Warming turns global poor’s staple into poison

September 11th, 2009 - 2:01 pm ICT by IANS  

Sydney, Sep 11 (IANS) Cassava - the staple of 750 million impoverished people in Africa, Asia and Latin America - is turning more toxic with much smaller yields, thanks to global warming and carbon levels.
Monash University researcher Ros Gleadow and her team tested cassava and sorghum under a series of climate change scenarios to study the effect on plant nutritional quality and yield.

Both species belong to a group of plants that produce chemicals called cyanogenic glycosides, which break down to release lethal cyanide gas if the leaves are crushed or chewed.

The team grew cassava and sorghum at three different levels of CO2; just below today’s current atmospheric levels at 360 parts per million (ppm), at 550 ppm and double at 710 ppm. Current levels in the air are approximately 390 ppm.

“What we found was the amount of cyanide relative to the amount of protein increased,” Gleadow said.

“At double current CO2 levels, the level of toxin was much higher while protein levels fell. The ability of people and herbivores, such as cattle, to break down the cyanide depends largely on eating sufficient protein.”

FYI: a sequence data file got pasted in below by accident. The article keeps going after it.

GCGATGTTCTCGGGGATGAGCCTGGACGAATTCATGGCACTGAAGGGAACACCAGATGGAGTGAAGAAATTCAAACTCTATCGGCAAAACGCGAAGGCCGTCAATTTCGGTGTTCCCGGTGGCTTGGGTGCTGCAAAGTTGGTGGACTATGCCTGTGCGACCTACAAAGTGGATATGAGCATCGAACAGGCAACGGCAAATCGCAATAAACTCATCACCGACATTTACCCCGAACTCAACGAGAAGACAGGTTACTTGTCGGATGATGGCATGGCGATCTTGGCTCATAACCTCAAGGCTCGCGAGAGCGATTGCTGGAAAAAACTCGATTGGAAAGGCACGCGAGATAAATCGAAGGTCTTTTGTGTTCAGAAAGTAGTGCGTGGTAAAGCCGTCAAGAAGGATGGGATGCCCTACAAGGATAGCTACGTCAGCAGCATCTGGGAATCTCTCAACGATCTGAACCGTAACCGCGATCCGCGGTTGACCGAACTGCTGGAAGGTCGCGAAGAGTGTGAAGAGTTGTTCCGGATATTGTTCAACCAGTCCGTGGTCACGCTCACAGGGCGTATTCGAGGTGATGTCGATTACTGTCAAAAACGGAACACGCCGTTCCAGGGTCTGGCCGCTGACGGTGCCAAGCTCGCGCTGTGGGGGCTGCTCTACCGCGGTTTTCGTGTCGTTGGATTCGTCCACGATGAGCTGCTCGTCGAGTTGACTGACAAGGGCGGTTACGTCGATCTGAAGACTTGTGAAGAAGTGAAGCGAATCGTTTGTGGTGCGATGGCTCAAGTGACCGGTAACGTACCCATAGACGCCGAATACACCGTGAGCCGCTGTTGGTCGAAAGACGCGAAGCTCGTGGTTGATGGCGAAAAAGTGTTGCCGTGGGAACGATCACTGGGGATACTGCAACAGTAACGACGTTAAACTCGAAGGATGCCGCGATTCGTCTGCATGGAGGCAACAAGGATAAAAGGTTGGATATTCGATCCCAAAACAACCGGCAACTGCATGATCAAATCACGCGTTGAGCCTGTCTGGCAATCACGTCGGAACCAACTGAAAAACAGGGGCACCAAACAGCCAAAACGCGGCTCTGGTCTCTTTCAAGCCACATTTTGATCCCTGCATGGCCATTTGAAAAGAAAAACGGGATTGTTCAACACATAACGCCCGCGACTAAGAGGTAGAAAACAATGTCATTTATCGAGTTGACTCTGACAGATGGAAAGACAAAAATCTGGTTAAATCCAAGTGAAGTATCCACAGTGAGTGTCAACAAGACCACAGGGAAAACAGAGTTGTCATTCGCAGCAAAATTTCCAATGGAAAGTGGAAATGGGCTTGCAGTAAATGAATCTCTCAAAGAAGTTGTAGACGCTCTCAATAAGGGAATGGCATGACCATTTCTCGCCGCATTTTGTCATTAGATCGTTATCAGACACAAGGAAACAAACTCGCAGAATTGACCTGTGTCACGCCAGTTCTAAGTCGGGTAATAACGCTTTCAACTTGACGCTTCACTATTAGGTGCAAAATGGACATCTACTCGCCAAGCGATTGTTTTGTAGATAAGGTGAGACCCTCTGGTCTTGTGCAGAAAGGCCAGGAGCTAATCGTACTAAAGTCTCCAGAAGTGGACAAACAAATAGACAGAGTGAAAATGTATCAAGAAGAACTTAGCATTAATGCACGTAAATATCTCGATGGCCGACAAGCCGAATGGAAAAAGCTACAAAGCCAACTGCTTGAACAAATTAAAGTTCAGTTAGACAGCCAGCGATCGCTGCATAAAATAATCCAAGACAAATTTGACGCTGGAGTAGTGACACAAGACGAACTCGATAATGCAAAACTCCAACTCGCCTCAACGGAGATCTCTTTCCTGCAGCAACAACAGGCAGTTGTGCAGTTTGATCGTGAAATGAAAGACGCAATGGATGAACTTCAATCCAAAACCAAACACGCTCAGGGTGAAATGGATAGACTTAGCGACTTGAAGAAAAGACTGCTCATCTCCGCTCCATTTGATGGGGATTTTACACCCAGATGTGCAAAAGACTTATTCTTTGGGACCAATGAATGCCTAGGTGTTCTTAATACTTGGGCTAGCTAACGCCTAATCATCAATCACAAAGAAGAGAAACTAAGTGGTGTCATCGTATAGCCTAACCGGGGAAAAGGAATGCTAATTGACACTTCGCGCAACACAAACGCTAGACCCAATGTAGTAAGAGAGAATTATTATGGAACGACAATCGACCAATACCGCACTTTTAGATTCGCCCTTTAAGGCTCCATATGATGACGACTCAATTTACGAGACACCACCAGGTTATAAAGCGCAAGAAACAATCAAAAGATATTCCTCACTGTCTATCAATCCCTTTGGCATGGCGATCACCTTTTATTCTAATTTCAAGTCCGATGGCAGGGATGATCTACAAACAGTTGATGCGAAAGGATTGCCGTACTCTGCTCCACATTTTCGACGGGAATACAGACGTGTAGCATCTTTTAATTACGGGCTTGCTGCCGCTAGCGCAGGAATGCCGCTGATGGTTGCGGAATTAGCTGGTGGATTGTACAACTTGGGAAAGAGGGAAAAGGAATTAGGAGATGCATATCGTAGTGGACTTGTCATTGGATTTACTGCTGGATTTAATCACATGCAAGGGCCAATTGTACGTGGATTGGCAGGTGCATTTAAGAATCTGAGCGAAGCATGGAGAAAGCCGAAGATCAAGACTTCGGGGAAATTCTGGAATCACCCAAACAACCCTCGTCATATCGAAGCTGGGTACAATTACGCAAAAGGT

“Anyone largely reliant on cassava for food, particularly during drought, would be especially at risk of cyanide poisoning.”

“While it was possible to use processing techniques to reduce the level of toxin in the cassava leaves, it was the 50 percent or greater drop in the number of tubers that caused most concern,” Gleadow said, according to a Monash release.

“Reducing carbon emissions wouldn’t be a bad idea either,” Gleadow said. The findings underscore the need to develop new cultivars to feed rapidly growing human populations.

The findings were published in Plant Biology.

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